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How volcano chaos unfolded: in graphics

The ash cloud produced by the eruption of a sub-glacial volcano in Iceland brought chaos to the European air industry between 14 and 21 April. Since then, disruption to flights has continued sporadically depending on the varying intensity of ash cloud and weather patterns. Here we explain how and why the crisis developed.

Iceland is a country of fire and ice, home to several volcanoes and straddling two tectonic plates. The Eyjafjallajokull volcano began erupting in March. On 14 April, the eruption entered a new explosive phase which was to bring European airspace to a standstill.
The eruption threw thousands of tonnes of mineral ash into the air - forced higher by steam plumes created as glacial ice melted. Most of it was very fine particles which formed an ash cloud, rising 6-10km (20,000-35,000 feet) into the atmosphere.

Test shows how ash affects a jet engine

volcano overview

test shows how ash affects a jet engine
Ash clouds pose great danger to aircraft and can lead to engine failure. The fine, abrasive particles erode metal, clog fuel and cooling systems and melt to form glassy deposits. Flight instruments, windows, lights, wings and cabin air supply can also be affected.
As the ash cloud spread south and east, air traffic controllers responded by closing airspace due to safety fears. First Scottish airspace closed, then the whole of UK airspace, then most of northern European airspace. It was the biggest disruption to flights since 9/11.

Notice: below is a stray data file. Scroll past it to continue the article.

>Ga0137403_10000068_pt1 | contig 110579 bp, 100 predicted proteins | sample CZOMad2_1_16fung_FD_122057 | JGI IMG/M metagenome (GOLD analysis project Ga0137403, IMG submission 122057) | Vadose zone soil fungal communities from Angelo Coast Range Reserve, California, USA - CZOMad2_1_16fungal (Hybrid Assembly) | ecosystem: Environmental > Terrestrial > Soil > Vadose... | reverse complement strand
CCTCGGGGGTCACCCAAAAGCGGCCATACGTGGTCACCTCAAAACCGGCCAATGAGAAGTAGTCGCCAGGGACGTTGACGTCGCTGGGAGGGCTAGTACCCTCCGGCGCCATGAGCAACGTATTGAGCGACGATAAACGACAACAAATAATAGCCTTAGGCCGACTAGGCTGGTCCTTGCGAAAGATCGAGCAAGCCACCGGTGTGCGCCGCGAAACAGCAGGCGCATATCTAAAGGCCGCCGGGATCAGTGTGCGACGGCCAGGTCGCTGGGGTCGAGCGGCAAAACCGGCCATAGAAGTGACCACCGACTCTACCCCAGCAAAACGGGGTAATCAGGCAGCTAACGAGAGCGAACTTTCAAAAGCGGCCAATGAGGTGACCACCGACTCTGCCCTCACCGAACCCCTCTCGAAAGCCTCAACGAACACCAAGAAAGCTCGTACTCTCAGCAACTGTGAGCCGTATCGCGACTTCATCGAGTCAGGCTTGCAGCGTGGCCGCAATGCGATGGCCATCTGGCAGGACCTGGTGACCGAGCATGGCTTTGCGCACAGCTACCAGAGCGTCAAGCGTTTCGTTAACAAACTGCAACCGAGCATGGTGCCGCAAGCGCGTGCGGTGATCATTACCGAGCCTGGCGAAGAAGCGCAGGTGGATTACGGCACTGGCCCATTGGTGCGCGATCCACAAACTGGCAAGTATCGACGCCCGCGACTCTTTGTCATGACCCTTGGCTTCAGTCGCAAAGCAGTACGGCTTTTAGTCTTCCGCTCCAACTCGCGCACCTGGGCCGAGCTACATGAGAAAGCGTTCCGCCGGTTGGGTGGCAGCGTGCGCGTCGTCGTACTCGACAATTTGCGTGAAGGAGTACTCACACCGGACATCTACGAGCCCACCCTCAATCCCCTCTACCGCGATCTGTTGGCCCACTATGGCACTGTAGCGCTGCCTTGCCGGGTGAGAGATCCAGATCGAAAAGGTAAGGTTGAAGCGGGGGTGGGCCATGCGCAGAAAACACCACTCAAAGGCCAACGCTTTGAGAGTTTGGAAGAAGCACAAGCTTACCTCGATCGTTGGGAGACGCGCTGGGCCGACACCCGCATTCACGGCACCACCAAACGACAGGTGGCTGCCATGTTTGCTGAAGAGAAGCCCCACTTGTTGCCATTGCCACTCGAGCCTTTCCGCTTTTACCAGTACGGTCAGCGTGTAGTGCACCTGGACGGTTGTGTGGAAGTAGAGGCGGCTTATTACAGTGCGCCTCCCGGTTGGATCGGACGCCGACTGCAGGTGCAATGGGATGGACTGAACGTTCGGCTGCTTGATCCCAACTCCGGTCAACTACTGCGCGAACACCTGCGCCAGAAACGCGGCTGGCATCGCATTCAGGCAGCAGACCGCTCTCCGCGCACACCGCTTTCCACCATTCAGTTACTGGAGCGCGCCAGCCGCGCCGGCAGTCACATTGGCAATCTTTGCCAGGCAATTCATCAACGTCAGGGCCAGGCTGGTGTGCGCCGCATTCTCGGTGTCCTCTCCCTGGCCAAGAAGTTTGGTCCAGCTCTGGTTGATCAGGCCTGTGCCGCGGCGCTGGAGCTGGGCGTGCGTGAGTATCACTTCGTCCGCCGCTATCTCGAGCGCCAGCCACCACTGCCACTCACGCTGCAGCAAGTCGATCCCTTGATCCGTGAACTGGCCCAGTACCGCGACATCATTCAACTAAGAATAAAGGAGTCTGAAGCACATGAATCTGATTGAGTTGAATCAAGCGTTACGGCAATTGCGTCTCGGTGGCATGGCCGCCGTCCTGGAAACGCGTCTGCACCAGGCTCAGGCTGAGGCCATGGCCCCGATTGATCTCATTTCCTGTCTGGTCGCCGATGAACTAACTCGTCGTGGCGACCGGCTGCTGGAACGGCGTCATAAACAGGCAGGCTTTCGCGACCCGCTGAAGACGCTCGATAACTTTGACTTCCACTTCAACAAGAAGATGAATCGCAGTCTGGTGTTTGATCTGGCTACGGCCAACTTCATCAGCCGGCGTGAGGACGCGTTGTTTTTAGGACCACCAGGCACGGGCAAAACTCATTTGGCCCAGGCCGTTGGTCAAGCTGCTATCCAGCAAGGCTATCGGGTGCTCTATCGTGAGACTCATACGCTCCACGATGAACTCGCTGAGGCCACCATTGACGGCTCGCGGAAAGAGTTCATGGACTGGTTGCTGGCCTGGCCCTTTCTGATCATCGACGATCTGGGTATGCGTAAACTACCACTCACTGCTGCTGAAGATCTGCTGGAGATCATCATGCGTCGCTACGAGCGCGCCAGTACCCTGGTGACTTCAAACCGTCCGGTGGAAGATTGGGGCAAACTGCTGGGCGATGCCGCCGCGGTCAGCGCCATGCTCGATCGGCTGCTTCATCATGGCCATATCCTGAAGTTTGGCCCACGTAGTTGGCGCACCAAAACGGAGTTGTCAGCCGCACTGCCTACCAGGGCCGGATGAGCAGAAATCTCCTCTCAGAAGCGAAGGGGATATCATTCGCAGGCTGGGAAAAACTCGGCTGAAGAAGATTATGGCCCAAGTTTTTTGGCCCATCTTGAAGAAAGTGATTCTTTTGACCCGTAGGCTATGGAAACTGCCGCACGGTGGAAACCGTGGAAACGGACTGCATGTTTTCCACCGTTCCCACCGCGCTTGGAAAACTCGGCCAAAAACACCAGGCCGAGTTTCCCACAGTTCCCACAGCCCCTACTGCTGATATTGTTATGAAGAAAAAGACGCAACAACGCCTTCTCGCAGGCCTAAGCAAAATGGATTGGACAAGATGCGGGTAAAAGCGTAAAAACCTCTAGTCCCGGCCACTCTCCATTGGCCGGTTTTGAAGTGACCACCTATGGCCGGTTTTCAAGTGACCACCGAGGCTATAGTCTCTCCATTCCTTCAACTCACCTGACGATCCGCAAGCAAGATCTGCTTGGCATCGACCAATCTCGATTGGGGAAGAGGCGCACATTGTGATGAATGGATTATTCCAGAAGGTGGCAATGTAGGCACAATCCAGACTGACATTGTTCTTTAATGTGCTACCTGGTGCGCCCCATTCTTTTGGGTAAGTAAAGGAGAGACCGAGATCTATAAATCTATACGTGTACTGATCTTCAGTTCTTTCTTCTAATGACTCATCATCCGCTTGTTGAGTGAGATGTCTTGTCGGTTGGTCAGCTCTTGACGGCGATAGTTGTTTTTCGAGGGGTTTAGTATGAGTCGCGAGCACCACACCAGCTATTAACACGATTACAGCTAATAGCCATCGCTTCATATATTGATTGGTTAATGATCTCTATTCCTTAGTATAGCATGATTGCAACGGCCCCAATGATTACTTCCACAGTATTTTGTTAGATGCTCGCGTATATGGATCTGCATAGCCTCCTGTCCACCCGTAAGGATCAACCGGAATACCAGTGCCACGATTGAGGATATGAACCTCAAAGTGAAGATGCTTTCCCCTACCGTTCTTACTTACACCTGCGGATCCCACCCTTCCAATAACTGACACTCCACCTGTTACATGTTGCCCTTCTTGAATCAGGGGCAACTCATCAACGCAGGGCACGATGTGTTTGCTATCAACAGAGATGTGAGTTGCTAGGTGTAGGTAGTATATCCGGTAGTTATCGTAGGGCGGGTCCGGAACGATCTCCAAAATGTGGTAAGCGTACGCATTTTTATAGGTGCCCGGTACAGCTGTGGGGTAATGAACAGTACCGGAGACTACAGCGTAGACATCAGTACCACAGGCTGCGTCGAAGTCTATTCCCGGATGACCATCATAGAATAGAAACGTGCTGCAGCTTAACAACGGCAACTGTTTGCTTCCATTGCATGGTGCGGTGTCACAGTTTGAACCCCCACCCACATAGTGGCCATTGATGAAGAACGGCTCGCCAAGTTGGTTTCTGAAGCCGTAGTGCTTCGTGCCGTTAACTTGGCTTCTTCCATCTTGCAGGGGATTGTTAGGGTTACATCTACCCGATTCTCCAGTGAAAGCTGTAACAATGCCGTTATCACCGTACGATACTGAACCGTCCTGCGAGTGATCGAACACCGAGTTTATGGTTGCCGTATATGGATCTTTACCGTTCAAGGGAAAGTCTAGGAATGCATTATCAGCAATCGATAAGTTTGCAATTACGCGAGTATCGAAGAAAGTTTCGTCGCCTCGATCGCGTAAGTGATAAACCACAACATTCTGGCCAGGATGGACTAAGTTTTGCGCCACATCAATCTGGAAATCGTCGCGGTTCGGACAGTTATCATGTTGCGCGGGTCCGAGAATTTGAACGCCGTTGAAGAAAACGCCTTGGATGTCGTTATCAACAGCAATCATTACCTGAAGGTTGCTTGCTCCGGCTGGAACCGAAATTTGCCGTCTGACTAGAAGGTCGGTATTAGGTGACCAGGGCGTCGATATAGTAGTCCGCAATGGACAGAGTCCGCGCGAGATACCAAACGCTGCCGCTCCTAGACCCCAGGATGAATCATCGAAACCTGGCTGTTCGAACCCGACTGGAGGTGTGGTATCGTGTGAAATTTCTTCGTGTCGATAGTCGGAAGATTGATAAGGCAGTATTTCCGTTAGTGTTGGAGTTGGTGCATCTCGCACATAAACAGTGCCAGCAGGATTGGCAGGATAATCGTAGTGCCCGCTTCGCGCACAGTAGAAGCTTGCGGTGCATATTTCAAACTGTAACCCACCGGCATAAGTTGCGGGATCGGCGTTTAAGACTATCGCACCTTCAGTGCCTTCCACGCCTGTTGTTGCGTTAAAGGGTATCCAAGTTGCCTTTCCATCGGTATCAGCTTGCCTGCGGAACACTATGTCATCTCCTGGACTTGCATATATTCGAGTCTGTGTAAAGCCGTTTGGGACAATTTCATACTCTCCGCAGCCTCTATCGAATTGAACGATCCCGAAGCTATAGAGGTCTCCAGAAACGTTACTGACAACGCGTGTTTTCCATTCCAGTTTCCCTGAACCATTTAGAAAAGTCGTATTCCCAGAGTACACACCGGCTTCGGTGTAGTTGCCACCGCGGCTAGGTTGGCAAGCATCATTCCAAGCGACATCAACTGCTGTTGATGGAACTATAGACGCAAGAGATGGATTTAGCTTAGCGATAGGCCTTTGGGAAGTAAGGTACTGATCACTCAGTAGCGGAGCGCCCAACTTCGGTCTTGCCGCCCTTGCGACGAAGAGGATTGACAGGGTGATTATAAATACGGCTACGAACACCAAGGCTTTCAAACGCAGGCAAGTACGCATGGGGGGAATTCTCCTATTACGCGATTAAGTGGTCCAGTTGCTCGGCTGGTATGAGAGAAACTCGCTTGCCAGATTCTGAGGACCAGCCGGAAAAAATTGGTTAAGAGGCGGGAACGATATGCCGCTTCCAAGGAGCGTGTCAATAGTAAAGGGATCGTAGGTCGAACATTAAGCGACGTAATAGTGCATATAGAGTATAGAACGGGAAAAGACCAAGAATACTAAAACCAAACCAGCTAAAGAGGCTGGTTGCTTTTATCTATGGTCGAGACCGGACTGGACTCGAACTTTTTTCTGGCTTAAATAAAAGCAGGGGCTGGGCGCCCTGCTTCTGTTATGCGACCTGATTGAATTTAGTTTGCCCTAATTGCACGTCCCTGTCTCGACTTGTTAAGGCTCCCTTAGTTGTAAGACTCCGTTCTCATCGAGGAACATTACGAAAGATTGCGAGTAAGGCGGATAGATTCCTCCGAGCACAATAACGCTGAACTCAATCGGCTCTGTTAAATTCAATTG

The cloud moved with the weather systems, some of it drifting over the Atlantic. Test flights allowed aviation authorities to identify safe thresholds of ash concentration in the atmosphere and most flights were given the all clear to resume on 21 April.
It was business as usual for a while, until another major eruption. This time, weather systems also carried the cloud to Spain and the Mediterranean causing widespread cancellations. Since then, ash clouds and flight disruption have continued sporadically.
The knock-on effects have been huge: thousands of passengers have had to make their way home overland, air operators have lost millions of pounds a day and some trade sectors have ground to a halt. It is unclear for how long the volcano will continue to erupt.
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